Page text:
Robot Portfolio: Value in the Extreme
Posted: January 04, 2022
January 3, 2022 (Maple Hill Syndicate) – Investors are keenly aware that growth stocks have beaten value stocks five years in a row. So what am I going to recommend today?
Some extreme value stocks.
Beginning in 1998, I’ve started the year with the Robot Portfolio, comprising the ten cheapest stocks in the market. My measure of cheapness is the price/earnings ratio (stock price divided by the company earnings per share for the past four quarters), or P/E for short.
These are high-risk stocks. The companies have obvious problems; otherwise their stocks wouldn’t be so cheap. But that leaves lots of room for positive surprises.
To be eligible for inclusion in the Robot Portfolio, a stock must have a market value of at least $500 million, positive earnings, and not too much debt (less than stockholders’ equity).
Over the past 23 years, the Robot has chugged to a cumulative return of 1,203%, dwarfing the 578% return on the Standard & Poor’s 500 Index. However, it’s been on a losing streak in recent years, when growth has been trouncing value.
Last year was the fourth straight year in which it failed to beat the index. The Robot returned a respectable 17.2%, but the S&P 500 roared to a 28.7% return.
Bear in mind that my column results are hypothetical and shouldn’t be confused with results I obtain for clients. Also, past performance doesn’t predict the future.
Perhaps it’s New Year’s optimism, but I sense that the market’s pendulum is beginning to swing toward value. I predict that the Robot Portfolio will outperform the index in 2022.
Robot’s New Picks
And now, let me introduce you to the new cheapies as 2022 begins.
Shenandoah Telecommunications Co. (SHEN), a broadband provider based in Edinburg, Virginia qualifies as the cheapest stock, with a price less than two times recent earnings. Analysts expect earnings to plunge this year, but three of the four who cover the stock like it anyway.
Agios Pharmaceuticals Inc. (AGIO) also fetches less than two times earnings. Based in Cambridge, Massachusetts, it’s a biotech company that was working on cancer and rare genetic disorders. It sold its anti-cancer operations about a year ago for $1.8 billion, so it’s redefining itself.
Genworth Financial Inc. (GNW) is a remnant of what once was General Electric’s financial empire. It sells mortgage insurance, life insurance and annuities. Profits in recent years have been sporadic and unimpressive, but they have improved lately. The P/E is two.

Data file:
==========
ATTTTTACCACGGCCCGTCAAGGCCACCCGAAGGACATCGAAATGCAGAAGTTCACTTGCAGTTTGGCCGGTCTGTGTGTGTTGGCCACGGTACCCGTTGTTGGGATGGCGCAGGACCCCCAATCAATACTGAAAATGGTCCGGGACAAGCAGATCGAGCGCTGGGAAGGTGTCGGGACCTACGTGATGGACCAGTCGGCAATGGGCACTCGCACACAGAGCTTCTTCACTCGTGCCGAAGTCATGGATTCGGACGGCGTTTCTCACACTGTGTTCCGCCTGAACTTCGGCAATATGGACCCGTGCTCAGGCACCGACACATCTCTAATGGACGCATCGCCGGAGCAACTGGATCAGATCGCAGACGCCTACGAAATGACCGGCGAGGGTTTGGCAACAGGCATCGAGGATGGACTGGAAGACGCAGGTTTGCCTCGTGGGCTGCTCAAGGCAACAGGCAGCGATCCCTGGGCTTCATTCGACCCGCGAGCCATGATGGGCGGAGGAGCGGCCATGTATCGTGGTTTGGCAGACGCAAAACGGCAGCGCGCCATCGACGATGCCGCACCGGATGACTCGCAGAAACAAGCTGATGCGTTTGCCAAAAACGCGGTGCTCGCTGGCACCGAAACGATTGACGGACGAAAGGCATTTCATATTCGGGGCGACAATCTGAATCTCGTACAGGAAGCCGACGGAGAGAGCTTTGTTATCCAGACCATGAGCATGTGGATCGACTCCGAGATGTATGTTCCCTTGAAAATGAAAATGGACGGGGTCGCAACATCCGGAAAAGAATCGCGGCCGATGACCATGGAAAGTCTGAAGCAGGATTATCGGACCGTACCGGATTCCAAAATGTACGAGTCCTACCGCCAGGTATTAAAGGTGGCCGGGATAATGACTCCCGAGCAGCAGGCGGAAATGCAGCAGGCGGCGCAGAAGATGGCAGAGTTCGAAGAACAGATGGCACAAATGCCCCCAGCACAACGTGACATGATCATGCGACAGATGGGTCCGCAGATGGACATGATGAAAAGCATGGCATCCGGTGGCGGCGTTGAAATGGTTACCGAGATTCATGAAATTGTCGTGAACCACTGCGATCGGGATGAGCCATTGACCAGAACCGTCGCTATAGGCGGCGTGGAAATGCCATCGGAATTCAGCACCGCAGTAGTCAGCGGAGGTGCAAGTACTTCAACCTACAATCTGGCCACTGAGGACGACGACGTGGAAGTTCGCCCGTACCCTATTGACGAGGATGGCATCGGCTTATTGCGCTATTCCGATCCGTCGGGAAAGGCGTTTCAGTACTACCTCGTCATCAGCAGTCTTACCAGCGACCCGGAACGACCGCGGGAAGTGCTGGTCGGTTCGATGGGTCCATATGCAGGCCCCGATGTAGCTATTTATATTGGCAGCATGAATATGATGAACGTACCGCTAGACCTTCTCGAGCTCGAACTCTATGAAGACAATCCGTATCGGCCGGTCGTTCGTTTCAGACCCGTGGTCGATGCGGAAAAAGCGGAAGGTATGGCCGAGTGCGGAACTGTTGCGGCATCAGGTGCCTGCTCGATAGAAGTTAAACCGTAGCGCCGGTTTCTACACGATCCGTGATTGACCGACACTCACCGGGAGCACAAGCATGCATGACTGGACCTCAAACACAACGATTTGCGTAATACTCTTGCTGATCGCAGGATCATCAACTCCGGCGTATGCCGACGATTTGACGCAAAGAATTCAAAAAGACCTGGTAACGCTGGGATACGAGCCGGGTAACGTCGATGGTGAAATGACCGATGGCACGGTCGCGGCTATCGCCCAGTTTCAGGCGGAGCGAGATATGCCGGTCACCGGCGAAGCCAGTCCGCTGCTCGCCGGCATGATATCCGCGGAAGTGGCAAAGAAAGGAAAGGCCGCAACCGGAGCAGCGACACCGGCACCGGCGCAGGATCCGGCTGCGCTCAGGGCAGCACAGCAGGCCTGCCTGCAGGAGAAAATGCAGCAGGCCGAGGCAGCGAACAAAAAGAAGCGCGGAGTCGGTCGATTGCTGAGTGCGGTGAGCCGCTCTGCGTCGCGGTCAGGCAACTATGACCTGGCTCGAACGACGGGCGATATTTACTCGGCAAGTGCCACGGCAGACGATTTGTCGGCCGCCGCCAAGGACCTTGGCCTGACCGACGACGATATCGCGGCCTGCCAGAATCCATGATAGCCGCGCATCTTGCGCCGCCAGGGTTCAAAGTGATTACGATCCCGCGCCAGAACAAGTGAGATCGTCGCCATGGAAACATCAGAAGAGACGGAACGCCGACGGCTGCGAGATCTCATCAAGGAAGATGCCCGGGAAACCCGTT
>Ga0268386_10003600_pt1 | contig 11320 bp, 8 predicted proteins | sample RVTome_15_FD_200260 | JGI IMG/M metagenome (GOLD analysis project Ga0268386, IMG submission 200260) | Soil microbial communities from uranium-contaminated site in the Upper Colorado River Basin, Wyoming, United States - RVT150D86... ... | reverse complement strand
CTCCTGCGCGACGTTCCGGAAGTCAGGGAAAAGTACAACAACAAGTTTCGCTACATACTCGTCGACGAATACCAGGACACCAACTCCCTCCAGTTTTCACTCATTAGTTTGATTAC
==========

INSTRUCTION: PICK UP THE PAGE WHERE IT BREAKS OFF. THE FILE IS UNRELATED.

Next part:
What would 19th-century tycoon Andrew Carnegie say if he knew that United States Steel Corp. (X), which he founded, was now a mere mid-sized stock? It had losses in nine of the past 15 years. But lately, with tariff protection and keen demand for steel, it has been racking up profits. The P/E is two.
Another familiar name is Smith & Wesson Brands Inc. (SWBI), a rifle and gun manufacturer based in Springfield, Massachusetts. This company had a great year last year and the stock sells for three times earnings. Investors may fear strict gun-control laws. I favor those, but think them unlikely.
Sage Therapeutics Inc. (SAGE), a biotech company based in Cambridge, Massachusetts, also trades at three times earnings. It targets brain disorders including depression. The stock fell 50% in the past year as a depression drug it was working on with Biogen floundered in clinical trials.
Enova International Inc. (ENVA) is an online consumer lending company based in Chicago. Earnings have grown at a 57% clip the past five years, yet the stock sells for only three times earnings. This is also one of the ten stocks in my annual Bunny Portfolio.
Bio-Rad Laboratories Inc. (BIO), a medical-testing company, is based in Hercules, California. The stock sells for a mere three times earnings because investors fear that earnings will fall severely once Covid testing tails off. I feel that we now live in a world that will require more testing, Covid or no.
Weighing in at less than four times earnings is Ironwood Pharmaceuticals Inc. (IRWD) of Boston. Its main product (Linzess) treats irritable bowel syndrome with constipation. Over the past ten years, the stock has sold for 15 times earnings, on average, so the present price may be a bargain.
Completing my list of ten Robot stocks is eBay Inc. (EBAY), an online marketplace for new and used goods, at under four times earnings. Investors figure there will be less reason to shop through eBay once consumers return to brick-and-mortar stores.
Based on past experience, some of these stocks will decline in the coming year. But there’s a good chance that a few will pop dramatically enough to make the speculation worthwhile.
John Dorfman is chairman of Dorfman Value Investments LLC in Boston, Massachusetts, and a syndicated columnist. His firm or clients may own or trade securities discussed in this column. He can be reached at email@example.com.